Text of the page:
Between the age of Charlemagne and that of the crusades, a revolution had taken place among the Spaniards, the Normans, and the French, which was gradually extended to the rest of Europe. The service of the infantry was degraded to the plebeians; the cavalry formed the strength of the armies, and the honorable name of miles, or soldier, was confined to the gentlemen who served on horseback, and were invested with the character of knighthood. The dukes and counts, who had usurped the rights of sovereignty, divided the provinces among their faithful barons: the barons distributed among their vassals the fiefs or benefices of their jurisdiction; and these military tenants, the peers of each other and of their lord, composed the noble or equestrian order, which disdained to conceive the peasant or burgher as of the same species with themselves. The dignity of their birth was preserved by pure and equal alliances; their sons alone, who could produce four quarters or lines of ancestry without spot or reproach, might legally pretend to the honor of knighthood; but a valiant plebeian was sometimes enriched and ennobled by the sword, and became the father of a new race. A single knight could impart, according to his judgment, the character which he received; and the warlike sovereigns of Europe derived more glory from this personal distinction than from the lustre of their diadem. This ceremony, of which some traces may be found in Tacitus and the woods of Germany, was in its origin simple and profane; the candidate, after some previous trial, was invested with the sword and spurs; and his cheek or shoulder was touched with a slight blow, as an emblem of the last affront which it was lawful for him to endure. But superstition mingled in every public and private action of life: in the holy wars, it sanctified the profession of arms; and the order of chivalry was assimilated in its rights and privileges to the sacred orders of priesthood. The bath and white garment of the novice were an indecent copy of the regeneration of baptism: his sword, which he offered on the altar, was blessed by the ministers of religion: his solemn reception was preceded by fasts and vigils; and he was created a knight in the name of God, of St. George, and of St. Michael the archangel. He swore to accomplish the duties of his profession; and education, example, and the public opinion, were the inviolable guardians of his oath. As the champion of God and the ladies, (I blush to unite such discordant names,) he devoted himself to speak the truth; to maintain the right; to protect the distressed; to practise courtesy, a virtue less familiar to the ancients; to pursue the infidels; to despise the allurements of ease and safety; and to vindicate in every perilous adventure the honor of his character. The abuse of the same spirit provoked the illiterate knight to disdain the arts of industry and peace; to esteem himself the sole judge and avenger of his own injuries; and proudly to neglect the laws of civil society and military discipline. Yet the benefits of this institution, to refine the temper of Barbarians, and to infuse some principles of faith, justice, and humanity, were strongly felt, and have been often observed. The asperity of national prejudice was softened; and the community of religion and arms spread a similar color and generous emulation over the face of Christendom. Abroad in enterprise and pilgrimage, at home in martial exercise, the warriors of every country were perpetually associated; and impartial taste must prefer a Gothic tournament to the Olympic games of classic antiquity. Instead of the naked spectacles which corrupted the manners of the Greeks, and banished from the stadium the virgins and matrons, the pompous decoration of the lists was crowned with the presence of chaste and high-born beauty, from whose hands the conqueror received the prize of his dexterity and courage. The skill and strength that were exerted in wrestling and boxing bear a distant and doubtful relation to the merit of a soldier; but the tournaments, as they were invented in France, and eagerly adopted both in the East and West, presented a lively image of the business of the field. The single combats, the general skirmish, the defence of a pass, or castle, were rehearsed as in actual service; and the contest, both in real and mimic war, was decided by the superior management of the horse and lance. The lance was the proper and peculiar weapon of the knight: his horse was of a large and heavy breed; but this charger, till he was roused by the approaching danger, was usually led by an attendant, and he quietly rode a pad or palfrey of a more easy pace. His helmet and sword, his greaves and buckler, it would be superfluous to describe; but I may remark, that, at the period of the crusades, the armor was less ponderous than in later times; and that, instead of a massy cuirass, his breast was defended by a hauberk or coat of mail. When their long lances were fixed in the rest, the warriors furiously spurred their horses against the foe; and the light cavalry of the Turks and Arabs could seldom stand against the direct and impetuous weight of their charge. Each knight was attended to the field by his faithful squire, a youth of equal birth and similar hopes; he was followed by his archers and men at arms, and four, or five, or six soldiers were computed as the furniture of a complete lance. In the expeditions to the neighboring kingdoms or the Holy Land, the duties of the feudal tenure no longer subsisted; the voluntary service of the knights and their followers were either prompted by zeal or attachment, or purchased with rewards and promises; and the numbers of each squadron were measured by the power, the wealth, and the fame, of each independent chieftain. They were distinguished by his banner, his armorial coat, and his cry of war; and the most ancient families of Europe must seek in these achievements the origin and proof of their nobility. In this rapid portrait of chivalry I have been urged to anticipate on the story of the crusades, at once an effect and a cause, of this memorable institution.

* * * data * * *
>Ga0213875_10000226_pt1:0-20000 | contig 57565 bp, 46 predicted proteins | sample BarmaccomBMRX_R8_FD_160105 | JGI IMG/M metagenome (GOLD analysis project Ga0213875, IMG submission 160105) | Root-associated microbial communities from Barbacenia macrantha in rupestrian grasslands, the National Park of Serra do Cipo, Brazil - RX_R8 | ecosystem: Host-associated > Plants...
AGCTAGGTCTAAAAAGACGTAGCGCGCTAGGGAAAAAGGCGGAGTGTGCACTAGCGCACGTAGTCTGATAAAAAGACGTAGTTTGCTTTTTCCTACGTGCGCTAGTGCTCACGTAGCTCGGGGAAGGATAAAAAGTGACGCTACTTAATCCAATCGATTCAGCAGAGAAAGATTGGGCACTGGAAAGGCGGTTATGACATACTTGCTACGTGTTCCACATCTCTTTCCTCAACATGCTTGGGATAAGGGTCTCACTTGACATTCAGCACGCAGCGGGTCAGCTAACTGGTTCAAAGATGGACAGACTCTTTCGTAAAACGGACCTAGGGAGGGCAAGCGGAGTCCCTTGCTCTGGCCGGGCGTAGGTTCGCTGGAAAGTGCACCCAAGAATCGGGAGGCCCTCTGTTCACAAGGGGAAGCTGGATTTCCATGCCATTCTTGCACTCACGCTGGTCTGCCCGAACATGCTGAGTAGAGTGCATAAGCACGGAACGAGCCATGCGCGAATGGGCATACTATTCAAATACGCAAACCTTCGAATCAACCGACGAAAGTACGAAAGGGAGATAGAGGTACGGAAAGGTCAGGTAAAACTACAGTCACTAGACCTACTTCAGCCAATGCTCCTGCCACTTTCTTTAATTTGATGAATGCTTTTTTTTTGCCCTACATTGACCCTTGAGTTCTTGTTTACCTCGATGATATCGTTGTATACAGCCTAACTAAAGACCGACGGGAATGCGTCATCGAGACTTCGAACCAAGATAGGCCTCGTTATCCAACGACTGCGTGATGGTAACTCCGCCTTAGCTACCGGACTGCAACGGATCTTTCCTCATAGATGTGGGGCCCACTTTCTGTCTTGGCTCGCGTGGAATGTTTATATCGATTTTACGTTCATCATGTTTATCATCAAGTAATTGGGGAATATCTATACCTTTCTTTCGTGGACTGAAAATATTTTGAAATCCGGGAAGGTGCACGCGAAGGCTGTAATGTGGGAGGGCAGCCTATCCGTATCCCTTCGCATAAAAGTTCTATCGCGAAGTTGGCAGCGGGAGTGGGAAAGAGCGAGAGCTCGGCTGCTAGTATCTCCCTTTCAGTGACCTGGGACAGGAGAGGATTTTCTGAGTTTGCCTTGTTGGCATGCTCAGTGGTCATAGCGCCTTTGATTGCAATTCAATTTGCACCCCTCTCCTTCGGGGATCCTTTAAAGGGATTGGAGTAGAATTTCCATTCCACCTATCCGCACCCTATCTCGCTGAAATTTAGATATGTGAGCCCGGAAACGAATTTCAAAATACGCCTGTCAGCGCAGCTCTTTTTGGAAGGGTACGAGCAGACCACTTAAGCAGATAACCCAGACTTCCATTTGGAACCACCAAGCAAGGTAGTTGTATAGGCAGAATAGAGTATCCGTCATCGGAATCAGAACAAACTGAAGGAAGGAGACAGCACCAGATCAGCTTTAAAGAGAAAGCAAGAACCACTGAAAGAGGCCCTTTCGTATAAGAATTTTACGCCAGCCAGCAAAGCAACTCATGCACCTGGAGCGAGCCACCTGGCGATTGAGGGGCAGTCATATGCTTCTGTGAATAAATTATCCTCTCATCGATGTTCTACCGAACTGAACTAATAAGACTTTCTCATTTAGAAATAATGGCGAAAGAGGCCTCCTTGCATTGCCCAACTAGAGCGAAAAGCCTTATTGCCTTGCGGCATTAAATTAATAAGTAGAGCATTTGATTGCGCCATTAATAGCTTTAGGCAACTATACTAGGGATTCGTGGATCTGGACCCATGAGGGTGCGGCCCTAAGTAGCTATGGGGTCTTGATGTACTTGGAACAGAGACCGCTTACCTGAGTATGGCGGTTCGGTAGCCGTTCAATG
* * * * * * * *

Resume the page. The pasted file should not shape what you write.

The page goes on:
Such were the troops, and such the leaders, who assumed the cross for the deliverance of the holy sepulchre. As soon as they were relieved by the absence of the plebeian multitude, they encouraged each other, by interviews and messages, to accomplish their vow, and hasten their departure. Their wives and sisters were desirous of partaking the danger and merit of the pilgrimage: their portable treasures were conveyed in bars of silver and gold; and the princes and barons were attended by their equipage of hounds and hawks to amuse their leisure and to supply their table. The difficulty of procuring subsistence for so many myriads of men and horses engaged them to separate their forces: their choice or situation determined the road; and it was agreed to meet in the neighborhood of Constantinople, and from thence to begin their operations against the Turks. From the banks of the Meuse and the Moselle, Godfrey of Bouillon followed the direct way of Germany, Hungary, and Bulgaria; and, as long as he exercised the sole command every step afforded some proof of his prudence and virtue. On the confines of Hungary he was stopped three weeks by a Christian people, to whom the name, or at least the abuse, of the cross was justly odious. The Hungarians still smarted with the wounds which they had received from the first pilgrims: in their turn they had abused the right of defence and retaliation; and they had reason to apprehend a severe revenge from a hero of the same nation, and who was engaged in the same cause. But, after weighing the motives and the events, the virtuous duke was content to pity the crimes and misfortunes of his worthless brethren; and his twelve deputies, the messengers of peace, requested in his name a free passage and an equal market. To remove their suspicions, Godfrey trusted himself, and afterwards his brother, to the faith of Carloman, * king of Hungary, who treated them with a simple but hospitable entertainment: the treaty was sanctified by their common gospel; and a proclamation, under pain of death, restrained the animosity and license of the Latin soldiers. From Austria to Belgrade, they traversed the plains of Hungary, without enduring or offering an injury; and the proximity of Carloman, who hovered on their flanks with his numerous cavalry, was a precaution not less useful for their safety than for his own. They reached the banks of the Save; and no sooner had they passed the river, than the king of Hungary restored the hostages, and saluted their departure with the fairest wishes for the success of their enterprise. With the same conduct and discipline, Godfrey pervaded the woods of Bulgaria and the frontiers of Thrace; and might congratulate himself that he had almost reached the first term of his pilgrimage, without drawing his sword against a Christian adversary. After an easy and pleasant journey through Lombardy, from Turin to Aquileia, Raymond and his provincials marched forty days through the savage country of Dalmatia and Sclavonia. The weather was a perpetual fog; the land was mountainous and desolate; the natives were either fugitive or hostile: loose in their religion and government, they refused to furnish provisions or guides; murdered the stragglers; and exercised by night and day the vigilance of the count, who derived more security from the punishment of some captive robbers than from his interview and treaty with the prince of Scodra. His march between Durazzo and Constantinople was harassed, without being stopped, by the peasants and soldiers of the Greek emperor; and the same faint and ambiguous hostility was prepared for the remaining chiefs, who passed the Adriatic from the coast of Italy. Bohemond had arms and vessels, and foresight and discipline; and his name was not forgotten in the provinces of Epirus and Thessaly. Whatever obstacles he encountered were surmounted by his military conduct and the valor of Tancred; and if the Norman prince affected to spare the Greeks, he gorged his soldiers with the full plunder of an heretical castle. The nobles of France pressed forwards with the vain and thoughtless ardor of which their nation has been sometimes accused. From the Alps to Apulia the march of Hugh the Great, of the two Roberts, and of Stephen of Chartres, through a wealthy country, and amidst the applauding Catholics, was a devout or triumphant progress: they kissed the feet of the Roman pontiff; and the golden standard of St. Peter was delivered to the brother of the French monarch. But in this visit of piety and pleasure, they neglected to secure the season, and the means of their embarkation: the winter was insensibly lost: their troops were scattered and corrupted in the towns of Italy. They separately accomplished their passage, regardless of safety or dignity; and within nine months from the feast of the Assumption, the day appointed by Urban, all the Latin princes had reached Constantinople. But the count of Vermandois was produced as a captive; his foremost vessels were scattered by a tempest; and his person, against the law of nations, was detained by the lieutenants of Alexius. Yet the arrival of Hugh had been announced by four-and-twenty knights in golden armor, who commanded the emperor to revere the general of the Latin Christians, the brother of the king of kings. *